If you thought that volatility was about to swiftly decline, you probably wouldn’t want to use a strangle. Understanding these nuances is paramount to becoming a smarter options trader with a better understanding of the tools before him.

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Measuring Implied Volatility of an Underlying Stock Ahead of Earnings

As you might imagine, measuring the volatility of an asset is a little more complex than just looking at the IV percentage and saying, “is the number big?” That’s because every underlying stock is different. For instance, at the time of writing, near dated at the money Disney (DIS) options carry an IV of 41%. That’s pretty high for Disney. At the same time, the Tesla (TSLA) at the money options expiring on the same date carry an IV of 64% — which is actually quite low for them.

How can you tell if a stock’s volatility is running hot or cold? Here are three ways to judge:

IV Rank

IV rank measures how high the average at the money option volatility is (and subsequently, how expensive the options are) relative to the past 12 months on a scale of 0% to 100%. A 0% rank means that the IV is at its lowest level of the year. A 100% rank means that the options are at their volatility peak for the year.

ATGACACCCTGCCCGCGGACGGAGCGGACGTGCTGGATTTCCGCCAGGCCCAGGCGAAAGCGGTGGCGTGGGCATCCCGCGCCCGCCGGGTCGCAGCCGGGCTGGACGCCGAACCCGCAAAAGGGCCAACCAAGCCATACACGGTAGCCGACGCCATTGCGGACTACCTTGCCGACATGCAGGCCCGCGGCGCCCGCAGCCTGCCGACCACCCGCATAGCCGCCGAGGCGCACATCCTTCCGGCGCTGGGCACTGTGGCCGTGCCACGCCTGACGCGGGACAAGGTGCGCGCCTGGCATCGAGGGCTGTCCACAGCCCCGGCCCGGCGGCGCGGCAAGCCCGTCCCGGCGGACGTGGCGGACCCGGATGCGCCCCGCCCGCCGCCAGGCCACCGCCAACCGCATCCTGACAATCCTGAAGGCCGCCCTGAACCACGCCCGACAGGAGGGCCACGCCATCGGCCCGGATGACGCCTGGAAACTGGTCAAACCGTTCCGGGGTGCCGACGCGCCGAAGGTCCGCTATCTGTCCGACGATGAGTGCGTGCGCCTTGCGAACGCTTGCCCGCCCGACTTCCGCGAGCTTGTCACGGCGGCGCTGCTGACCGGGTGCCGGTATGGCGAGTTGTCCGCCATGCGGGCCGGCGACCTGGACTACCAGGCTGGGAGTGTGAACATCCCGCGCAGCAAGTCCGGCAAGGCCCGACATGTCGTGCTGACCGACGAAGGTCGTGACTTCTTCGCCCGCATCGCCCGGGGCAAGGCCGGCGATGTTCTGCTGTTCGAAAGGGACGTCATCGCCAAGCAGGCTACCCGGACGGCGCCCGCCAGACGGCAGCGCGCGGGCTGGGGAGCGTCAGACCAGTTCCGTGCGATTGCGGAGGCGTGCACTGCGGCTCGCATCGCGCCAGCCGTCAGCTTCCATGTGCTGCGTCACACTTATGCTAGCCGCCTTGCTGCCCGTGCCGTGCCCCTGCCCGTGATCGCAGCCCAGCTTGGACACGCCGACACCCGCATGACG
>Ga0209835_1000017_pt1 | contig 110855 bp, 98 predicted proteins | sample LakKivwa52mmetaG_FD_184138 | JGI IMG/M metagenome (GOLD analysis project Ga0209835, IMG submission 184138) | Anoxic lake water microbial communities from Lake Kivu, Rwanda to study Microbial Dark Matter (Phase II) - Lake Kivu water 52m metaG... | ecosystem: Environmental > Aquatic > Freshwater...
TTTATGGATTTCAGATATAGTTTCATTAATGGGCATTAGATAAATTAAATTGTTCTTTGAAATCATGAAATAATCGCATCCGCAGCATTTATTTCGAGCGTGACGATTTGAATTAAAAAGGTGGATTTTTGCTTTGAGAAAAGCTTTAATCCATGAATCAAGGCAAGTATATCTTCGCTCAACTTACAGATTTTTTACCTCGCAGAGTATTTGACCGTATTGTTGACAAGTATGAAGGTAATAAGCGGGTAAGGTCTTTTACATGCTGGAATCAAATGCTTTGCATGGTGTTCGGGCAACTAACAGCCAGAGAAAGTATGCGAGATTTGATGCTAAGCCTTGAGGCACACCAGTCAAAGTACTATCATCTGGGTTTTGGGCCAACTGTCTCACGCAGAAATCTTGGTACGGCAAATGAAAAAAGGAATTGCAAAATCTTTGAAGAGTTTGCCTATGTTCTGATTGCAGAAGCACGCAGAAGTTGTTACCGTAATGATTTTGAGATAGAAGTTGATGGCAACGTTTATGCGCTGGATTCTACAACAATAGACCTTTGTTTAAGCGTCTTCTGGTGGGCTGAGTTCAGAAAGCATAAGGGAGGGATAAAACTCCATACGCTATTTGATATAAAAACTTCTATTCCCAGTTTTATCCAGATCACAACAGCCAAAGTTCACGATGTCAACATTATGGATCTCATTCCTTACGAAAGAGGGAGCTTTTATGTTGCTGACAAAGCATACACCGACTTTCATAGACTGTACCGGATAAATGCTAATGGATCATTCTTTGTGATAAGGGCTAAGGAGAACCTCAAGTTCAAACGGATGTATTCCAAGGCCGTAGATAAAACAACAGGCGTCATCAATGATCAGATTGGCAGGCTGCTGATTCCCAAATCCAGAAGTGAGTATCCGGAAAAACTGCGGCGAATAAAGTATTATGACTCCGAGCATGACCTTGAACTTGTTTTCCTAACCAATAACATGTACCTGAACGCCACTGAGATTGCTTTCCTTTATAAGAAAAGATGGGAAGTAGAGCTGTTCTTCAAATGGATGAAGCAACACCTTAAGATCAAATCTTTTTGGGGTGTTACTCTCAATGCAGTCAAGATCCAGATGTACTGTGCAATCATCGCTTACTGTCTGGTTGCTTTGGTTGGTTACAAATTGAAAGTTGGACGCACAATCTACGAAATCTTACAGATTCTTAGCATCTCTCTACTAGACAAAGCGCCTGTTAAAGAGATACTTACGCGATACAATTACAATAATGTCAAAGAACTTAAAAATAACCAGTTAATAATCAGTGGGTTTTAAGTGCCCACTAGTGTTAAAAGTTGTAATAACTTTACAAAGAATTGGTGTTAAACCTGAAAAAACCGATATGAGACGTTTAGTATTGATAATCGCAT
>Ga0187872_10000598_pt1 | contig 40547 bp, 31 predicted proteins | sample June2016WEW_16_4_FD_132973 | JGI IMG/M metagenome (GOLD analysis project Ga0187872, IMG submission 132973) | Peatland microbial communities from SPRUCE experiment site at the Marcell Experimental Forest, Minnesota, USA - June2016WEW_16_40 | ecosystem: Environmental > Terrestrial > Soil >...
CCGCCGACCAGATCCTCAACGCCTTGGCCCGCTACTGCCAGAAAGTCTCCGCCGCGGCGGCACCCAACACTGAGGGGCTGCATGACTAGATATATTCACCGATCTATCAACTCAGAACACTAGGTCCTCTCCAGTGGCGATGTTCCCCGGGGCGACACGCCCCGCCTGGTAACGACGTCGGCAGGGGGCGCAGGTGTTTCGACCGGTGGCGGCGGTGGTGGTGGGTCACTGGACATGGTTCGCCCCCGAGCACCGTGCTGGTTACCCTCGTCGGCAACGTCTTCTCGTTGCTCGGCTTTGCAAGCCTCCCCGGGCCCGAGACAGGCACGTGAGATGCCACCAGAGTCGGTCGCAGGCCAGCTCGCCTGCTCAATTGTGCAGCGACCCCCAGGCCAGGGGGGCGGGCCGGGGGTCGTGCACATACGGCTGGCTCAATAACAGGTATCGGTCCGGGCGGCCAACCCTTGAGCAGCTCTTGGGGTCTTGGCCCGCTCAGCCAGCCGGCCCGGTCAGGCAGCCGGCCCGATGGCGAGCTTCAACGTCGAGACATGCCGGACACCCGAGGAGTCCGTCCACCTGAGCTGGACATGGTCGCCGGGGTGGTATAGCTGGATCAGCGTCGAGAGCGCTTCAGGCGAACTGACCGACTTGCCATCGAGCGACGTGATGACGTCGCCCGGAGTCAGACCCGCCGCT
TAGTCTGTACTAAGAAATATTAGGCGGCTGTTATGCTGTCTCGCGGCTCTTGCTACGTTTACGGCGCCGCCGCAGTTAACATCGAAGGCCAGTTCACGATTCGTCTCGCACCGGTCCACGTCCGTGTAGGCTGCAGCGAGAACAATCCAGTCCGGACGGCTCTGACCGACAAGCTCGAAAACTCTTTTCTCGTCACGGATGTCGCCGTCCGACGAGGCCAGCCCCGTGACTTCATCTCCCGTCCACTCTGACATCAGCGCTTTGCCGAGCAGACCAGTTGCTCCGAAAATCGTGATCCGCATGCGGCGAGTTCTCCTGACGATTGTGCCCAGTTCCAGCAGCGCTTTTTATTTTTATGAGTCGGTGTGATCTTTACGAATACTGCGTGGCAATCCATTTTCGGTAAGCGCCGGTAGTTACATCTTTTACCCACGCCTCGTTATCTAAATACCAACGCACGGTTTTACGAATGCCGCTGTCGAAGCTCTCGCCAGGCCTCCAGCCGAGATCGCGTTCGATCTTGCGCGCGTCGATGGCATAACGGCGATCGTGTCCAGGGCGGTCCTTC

Generally speaking, higher implied volatility often creates a favorable environment for option sellers, and lower implied volatility often creates a favorable environment for option buyers. But this isn’t the only way that we grade the volatility environment of stocks ahead of earnings.


Sometimes volatility is a macro phenomenon. There is no better way to judge market-wide volatility than by looking at the VIX. There are a few different ways to read the VIX. One way you can view the VIX is as a measure of the anticipated daily move of the S&P 500 averaged over the course of the next 30 days. That calculation is easy — divide the VIX by 16 to get the anticipated move in the S&P 500 as a matter of percentage. A VIX of 16 (16/16 = 1) indicates an average daily move of 1% in the S&P 500. VIX of 24? (24/16 = 1.5) That indicates a daily move of 1.5%. VIX of 32? That’s 2%. And on it goes.